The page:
Commissioners support red-light resolution with 5-2 vote
Tuesday, April 5, 2016
Pitt County commissioners in a 5-2 vote supported a resolution asking the General Assembly to make changes that will allow the city of Greenville to implement a red-light camera program.
Greenville Police Chief Mark Holtzman presented information about problems he said stem from drivers running red lights across the city and how cameras at red lights can aid in enforcement. "I was a little surprised by the number of traffic accidents this community has, 500 a month,” Holtzman told commissioners.
The city needs the General Assembly to approve changes in how revenues from fines are distributed so the city can fund the program, he said. Currently, the revenues from such fines go entirely to the school system.
Commissioner Tom Coulson spoke against the program. "I've seen and read too much to convince me this is the proper way to address this problem," Coulson said.
Commissioner David Hammon joined Coulson in opposing the resolution. Commissioners Jimmy Garris, Charles Farley, Melvin McLawhorn, Beth Ward and Mark Owens Jr. supported it. Commissioner Mary Perkins-Williams was absent. Commissioner Glen Webb, a detective with the Greenville Police Department, abstained.
"It's my employer, and even though there is no direct financial benefit (to Webb) I want to avoid the appearance of impropriety which is the standard we should go by," Webb said.
Holtzman initially wants to put red-light cameras at five locations: Arlington Boulevard’s intersections with Fire Tower Road, Greenville Boulevard and Memorial Drive and Charles Boulevard’s intersections with Fire Tower Road and 14th Street.
Enforcement is difficult at intersections because the amount of traffic entering intersections hinders officers from pursuing red-light runners, Holtzman said.
Holtzman wants to follow a model used in Fayetteville. That city issued 7,657 tickets for red light violations within the first six months of its program, which launched last year. There was a 46 percent reduction in red light violations at the five intersections equipped with cameras, he said.
It's too early to know if it reduced the number of collisions, he said. It will cost the city an estimated $52,200 a month to operate the program.
Holtzman asked the commissioners to approve a resolution supporting a proposal that would allow the city and the Pitt County Board of Education to share revenues from the fines so the city could fund the camera program. The fine also would increase from its current $50 to $100 a ticket.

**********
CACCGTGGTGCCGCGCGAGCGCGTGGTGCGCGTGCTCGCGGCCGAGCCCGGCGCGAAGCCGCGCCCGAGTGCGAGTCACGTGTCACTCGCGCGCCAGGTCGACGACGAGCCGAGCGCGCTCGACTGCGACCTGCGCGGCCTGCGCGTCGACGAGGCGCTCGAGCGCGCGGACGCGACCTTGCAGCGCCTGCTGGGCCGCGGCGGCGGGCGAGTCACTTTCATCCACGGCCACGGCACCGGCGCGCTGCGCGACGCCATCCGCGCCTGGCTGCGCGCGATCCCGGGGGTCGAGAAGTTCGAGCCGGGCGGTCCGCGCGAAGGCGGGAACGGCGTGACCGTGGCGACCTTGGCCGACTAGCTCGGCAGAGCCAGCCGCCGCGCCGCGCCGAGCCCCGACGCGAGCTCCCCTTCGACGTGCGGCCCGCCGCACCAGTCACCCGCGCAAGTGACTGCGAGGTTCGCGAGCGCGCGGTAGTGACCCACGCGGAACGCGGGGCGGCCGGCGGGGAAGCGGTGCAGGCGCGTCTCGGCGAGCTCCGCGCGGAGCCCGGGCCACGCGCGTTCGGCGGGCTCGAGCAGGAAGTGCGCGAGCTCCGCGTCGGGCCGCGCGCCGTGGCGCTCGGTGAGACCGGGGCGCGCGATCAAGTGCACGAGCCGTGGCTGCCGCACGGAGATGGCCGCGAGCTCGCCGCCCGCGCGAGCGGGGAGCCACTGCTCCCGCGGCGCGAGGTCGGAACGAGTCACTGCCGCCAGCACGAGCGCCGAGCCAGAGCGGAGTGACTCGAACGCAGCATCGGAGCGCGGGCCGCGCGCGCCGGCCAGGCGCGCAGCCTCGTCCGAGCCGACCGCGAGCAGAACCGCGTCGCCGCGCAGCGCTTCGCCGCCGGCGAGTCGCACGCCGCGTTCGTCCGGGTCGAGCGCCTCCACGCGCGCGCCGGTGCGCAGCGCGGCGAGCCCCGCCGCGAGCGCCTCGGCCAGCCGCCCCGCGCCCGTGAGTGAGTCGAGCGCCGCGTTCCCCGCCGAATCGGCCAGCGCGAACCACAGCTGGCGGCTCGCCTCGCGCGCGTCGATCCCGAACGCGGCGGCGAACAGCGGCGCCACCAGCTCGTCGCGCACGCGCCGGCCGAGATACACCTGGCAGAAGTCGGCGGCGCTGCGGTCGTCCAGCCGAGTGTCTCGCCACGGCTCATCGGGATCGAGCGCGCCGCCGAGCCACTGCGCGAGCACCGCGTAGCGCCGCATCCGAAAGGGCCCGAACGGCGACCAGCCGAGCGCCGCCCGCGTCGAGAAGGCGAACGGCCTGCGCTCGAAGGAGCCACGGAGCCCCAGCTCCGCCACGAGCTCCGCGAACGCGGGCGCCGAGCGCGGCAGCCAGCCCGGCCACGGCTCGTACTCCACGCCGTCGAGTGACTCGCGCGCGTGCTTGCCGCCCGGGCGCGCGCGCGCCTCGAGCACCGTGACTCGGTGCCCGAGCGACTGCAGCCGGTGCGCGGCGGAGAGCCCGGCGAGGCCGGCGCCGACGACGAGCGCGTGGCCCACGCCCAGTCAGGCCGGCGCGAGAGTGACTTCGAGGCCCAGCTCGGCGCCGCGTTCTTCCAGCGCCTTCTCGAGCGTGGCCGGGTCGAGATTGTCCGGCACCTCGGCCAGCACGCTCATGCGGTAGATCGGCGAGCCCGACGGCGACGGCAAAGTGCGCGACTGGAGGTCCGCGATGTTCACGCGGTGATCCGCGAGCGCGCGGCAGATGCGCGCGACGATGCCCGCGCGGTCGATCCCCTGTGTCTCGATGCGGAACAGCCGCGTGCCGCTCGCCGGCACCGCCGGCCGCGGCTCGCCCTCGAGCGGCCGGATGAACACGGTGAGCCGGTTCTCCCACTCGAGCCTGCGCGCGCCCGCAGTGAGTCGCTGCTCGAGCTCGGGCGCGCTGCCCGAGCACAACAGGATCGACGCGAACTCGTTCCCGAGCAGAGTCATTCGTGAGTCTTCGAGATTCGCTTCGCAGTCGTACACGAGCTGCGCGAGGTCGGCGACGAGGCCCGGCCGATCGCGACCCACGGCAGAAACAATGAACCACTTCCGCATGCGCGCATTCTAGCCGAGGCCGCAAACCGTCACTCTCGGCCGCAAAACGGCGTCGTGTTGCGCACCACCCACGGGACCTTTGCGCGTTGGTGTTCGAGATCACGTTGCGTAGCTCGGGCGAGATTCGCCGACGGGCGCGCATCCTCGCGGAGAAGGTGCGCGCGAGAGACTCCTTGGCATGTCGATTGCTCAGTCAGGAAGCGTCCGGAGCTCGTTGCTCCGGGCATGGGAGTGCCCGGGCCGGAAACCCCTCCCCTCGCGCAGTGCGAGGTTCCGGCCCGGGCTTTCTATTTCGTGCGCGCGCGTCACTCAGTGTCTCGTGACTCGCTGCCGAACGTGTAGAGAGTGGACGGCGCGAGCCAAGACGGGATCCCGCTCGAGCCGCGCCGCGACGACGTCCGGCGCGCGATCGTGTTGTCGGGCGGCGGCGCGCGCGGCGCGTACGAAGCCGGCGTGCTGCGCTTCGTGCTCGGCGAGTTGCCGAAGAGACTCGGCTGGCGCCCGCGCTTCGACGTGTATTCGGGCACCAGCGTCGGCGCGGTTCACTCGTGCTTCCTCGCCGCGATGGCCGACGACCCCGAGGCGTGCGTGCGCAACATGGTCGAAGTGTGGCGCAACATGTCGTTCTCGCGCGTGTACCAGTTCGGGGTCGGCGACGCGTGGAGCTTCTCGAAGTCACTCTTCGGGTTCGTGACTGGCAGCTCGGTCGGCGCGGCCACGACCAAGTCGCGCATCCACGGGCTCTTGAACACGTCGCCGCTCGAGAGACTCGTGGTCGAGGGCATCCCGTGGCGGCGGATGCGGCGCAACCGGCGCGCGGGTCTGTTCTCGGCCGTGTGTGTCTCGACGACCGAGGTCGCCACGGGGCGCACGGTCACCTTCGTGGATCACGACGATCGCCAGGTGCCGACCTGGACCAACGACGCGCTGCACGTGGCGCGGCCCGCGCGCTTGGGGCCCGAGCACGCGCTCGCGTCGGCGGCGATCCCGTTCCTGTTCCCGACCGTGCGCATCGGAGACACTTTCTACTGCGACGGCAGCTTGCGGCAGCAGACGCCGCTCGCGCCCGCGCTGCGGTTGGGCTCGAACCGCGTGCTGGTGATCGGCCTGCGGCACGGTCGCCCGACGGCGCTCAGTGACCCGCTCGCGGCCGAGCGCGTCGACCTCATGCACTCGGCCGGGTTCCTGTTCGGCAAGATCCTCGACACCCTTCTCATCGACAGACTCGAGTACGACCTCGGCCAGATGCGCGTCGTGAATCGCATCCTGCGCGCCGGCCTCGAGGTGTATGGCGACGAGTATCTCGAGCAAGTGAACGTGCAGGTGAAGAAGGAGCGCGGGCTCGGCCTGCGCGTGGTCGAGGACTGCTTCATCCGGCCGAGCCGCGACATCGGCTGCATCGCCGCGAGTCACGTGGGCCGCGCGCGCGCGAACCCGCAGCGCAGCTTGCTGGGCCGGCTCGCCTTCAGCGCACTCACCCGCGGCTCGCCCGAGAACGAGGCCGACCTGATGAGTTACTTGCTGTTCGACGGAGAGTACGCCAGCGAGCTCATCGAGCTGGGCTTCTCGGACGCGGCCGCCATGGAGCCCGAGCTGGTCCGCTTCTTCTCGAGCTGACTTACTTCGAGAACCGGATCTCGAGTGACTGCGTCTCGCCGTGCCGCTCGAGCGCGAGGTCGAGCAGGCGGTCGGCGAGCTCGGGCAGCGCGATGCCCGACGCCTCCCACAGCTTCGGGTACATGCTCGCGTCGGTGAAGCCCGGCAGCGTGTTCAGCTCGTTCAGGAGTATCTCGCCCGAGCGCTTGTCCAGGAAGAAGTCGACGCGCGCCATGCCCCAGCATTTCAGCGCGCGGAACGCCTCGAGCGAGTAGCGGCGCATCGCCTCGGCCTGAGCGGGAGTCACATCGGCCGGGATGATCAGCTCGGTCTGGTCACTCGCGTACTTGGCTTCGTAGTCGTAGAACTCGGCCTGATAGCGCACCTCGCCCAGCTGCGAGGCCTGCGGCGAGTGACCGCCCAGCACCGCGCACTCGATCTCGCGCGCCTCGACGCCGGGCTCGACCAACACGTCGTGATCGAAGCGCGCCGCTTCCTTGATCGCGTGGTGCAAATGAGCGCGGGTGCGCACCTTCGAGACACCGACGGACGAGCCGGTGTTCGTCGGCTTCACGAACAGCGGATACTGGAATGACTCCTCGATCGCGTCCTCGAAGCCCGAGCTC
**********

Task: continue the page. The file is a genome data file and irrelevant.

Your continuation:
Frustration is a major reason drivers run red lights, Coulson said. He was stopped by more than 10 red lights while traveling from his home on Eleanor Street, off Fire Tower Road, to the county office building which is on West Fifth Street.
"If it was truly about safety you'd do more about synchronizing the lights," Coulson said. The commissioner said he's read some cities manipulate their systems to produce a high number of violations. Cameras also are positioned so drivers always look guilty of running red lights when in some instances it would be questionable, he said.
Holtzman said if violations drop at an intersection, the camera will be relocated to another intersection or discontinued. Signs will be posted identifying intersections with cameras, he said.
Other business during Monday's meeting included:
• Unanimous approval of a Pitt County EMS plan to pursue a Vidant Health Foundation Grant to establish a pilot community paramedic program in northern Pitt County to help deliver primary care to under served communities;
• Recognition of Farmville Central High Schools boys’ basketball team for winning the 2016 2-A State Championship;
• Unanimous approval of a citizen's request to release him from interest and penalties that accumulated because the tax department sent his tax bill to the wrong address;
• Twenty-seven employees received service awards;
• Maxine White, executive director of the Pitt County Coalition for Healthier Eating, reported her organization has received $1.15 million in loans and grants from the U.S. Department of Agriculture that will establish an aggregating, processing and distribution center in the former J.R. Bunting building in Bethel that will employ 70 people. The center will purchase and process products from farmers and then distribute the food.
Renovations and start-up costs are $1.6 million, White said. The U.S. Department of Agriculture recently awarded $1.15 million in loans and grants, she said. The remaining $450,000 will come from other grants and loans, she said. Renovations are scheduled to begin in July and operations will begin later this year.
Contact Ginger Livingston at email@example.com or 252-329-9570. Follow her @GingerLGDR.
HOW THEY VOTED
Resolution supporting city of Greenville’s Red Light Camera program
For: Jimmy Garris, Charles Farley, Melvin McLawhorn, Beth Ward, Mark Owens Jr.
Against: Tom Coulson, David Hammond
Abstain: Glen Webb
Absent: Mary Perkins-Williams